Larkin told his boss that he never heard of Dukes. Bowden was looking to acquire Dukes in a trade and the Nationals already had a plan in place to make sure Dukes didn't have any problems on and off the field. One of the ideas was to have Dukes work out with Larkin in Orlando before Spring Training started. Larkin didn't hesitate. He agreed to be one of Dukes' mentors.
After being traded to the Nationals for pitcher Glenn Gibson on Dec. 3, Dukes and Larkin have been working out together ever since. Besides showing plenty of support, Larkin has been teaching Dukes the mental side of hitting. As the season goes on, Larkin will be a sounding board for Dukes, and the topic doesn't necessarily have to be about baseball.
"It's a matter of showing this guy some love. That makes for a very healthy environment to compete and do well regardless of what your personal issues are or may have been," Larkin said. "He smiles when he is here. I think he really enjoys it. I want him to be ready for Spring Training and be in shape. This guy is a physical monster -- strong, fast, quick and all that kind of stuff. He is a stud."
After watching Dukes, 23, work out and hit, Larkin believes that Dukes could be a 30-30 player one day.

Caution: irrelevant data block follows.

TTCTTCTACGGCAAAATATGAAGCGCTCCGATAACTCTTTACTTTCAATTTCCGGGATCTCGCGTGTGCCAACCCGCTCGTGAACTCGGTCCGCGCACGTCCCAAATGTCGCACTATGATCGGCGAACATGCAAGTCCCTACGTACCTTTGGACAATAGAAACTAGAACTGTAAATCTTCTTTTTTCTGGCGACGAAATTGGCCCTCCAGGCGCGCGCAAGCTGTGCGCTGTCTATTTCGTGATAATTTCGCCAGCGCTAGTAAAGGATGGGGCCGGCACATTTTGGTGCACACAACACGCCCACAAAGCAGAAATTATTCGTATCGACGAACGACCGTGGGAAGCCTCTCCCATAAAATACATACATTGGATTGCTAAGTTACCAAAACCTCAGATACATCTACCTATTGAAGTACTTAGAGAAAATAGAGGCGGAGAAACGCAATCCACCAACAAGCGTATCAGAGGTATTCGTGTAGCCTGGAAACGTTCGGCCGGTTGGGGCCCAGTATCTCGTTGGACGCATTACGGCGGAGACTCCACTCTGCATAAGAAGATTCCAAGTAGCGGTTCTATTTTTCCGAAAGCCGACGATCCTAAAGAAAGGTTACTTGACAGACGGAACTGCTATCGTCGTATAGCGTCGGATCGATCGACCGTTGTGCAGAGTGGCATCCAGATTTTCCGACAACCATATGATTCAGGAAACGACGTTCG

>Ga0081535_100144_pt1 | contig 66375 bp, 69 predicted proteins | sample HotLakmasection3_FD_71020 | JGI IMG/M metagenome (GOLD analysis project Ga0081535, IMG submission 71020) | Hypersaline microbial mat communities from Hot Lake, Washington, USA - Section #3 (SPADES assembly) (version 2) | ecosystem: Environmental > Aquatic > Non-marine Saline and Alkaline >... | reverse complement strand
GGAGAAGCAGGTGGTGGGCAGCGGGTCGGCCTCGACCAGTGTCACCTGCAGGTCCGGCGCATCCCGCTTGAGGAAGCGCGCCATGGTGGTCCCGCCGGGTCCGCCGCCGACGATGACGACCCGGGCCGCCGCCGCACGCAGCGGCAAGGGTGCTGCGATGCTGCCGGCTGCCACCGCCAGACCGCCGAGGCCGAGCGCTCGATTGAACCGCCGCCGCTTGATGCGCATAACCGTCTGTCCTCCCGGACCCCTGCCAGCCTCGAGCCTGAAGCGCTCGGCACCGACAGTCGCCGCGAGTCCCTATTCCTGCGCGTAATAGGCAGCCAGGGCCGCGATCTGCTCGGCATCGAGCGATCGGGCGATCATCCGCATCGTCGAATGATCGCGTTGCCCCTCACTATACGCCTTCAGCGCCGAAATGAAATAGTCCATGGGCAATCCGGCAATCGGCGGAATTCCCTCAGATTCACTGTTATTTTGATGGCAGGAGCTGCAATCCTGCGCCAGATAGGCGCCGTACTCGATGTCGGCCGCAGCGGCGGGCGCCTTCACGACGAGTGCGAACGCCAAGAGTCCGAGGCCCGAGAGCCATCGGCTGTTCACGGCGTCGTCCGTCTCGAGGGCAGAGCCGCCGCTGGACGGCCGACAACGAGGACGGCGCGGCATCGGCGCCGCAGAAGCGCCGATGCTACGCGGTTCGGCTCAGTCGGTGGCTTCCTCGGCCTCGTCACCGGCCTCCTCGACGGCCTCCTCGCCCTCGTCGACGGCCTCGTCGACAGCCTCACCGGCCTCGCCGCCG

"Physically, he is strong enough to hit 30 to 40 home runs. He's probably fast enough to steal 30 to 40 bases. Physically, this dude is gifted," Larkin said. "I think it will be important that he feels like part of [the team] early as it is with any young player that has been traded."
Being a mentor is nothing new to Larkin. As a starting shortstop for the Reds, he was a big brother to players such as Dmitri Young and Austin Kearns. Larkin learned to help his teammates by being around Pete Rose -- his first big-league manager -- Tony Perez, Buddy Bell, Ron Oester and Dave Parker.
"I'm a product of my environment," Larkin said. "I came up with some incredible people, who were not just baseball players, but actual teachers."
Larkin's teachings have paid off. Besides working with Dukes, Larkin taught third baseman Ryan Zimmerman the proper way of playing shortstop. Whenever manager Manny Acta had the shift on a left-handed hitter such as Carlos Delgado, Zimmerman played short and was smooth turning the double play.
"He sent me a text after making a double play. He said that position might be the easiest position on the field to play," Larkin said.
Bill Ladson is a reporter for MLB.com. This story was not subject to the approval of Major League Baseball or its clubs.